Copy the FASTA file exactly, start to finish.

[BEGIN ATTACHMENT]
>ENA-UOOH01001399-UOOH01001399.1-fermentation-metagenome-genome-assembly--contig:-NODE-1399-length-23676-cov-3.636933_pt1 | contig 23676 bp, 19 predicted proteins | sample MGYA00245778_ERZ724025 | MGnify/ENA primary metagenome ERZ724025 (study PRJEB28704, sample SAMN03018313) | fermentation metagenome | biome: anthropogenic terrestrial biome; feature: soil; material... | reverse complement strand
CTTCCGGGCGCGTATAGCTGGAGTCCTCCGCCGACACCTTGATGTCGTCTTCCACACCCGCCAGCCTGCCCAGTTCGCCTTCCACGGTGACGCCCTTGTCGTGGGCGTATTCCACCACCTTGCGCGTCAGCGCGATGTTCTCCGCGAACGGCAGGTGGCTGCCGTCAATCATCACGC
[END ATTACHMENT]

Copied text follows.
>ENA-UOOH01001399-UOOH01001399.1-fermentation-metagenome-genome-assembly--contig:-NODE-1399-length-23676-cov-3.636933_pt1 | contig 23676 bp, 19 predicted proteins | sample MGYA00245778_ERZ724025 | MGnify/ENA primary metagenome ERZ724025 (study PRJEB28704, sample SAMN03018313) | fermentation metagenome | biome: anthropogenic terrestrial biome; feature: soil; material... | reverse complement strand
CTTCCGGGCGCGTATAGCTGGAGTCCTCCGCCGACACCTTGATGTCGTCTTCCACACCCGCCAGCCTGCCCAGTTCGCCTTCCACGGTGACGCCCTTGTCGTGGGCGTATTCCACCACCTTGCGCGTCAGCGCGATGTTCTCCGCGAACGGCAGGTGGCTGCCGTCAATCATCACGC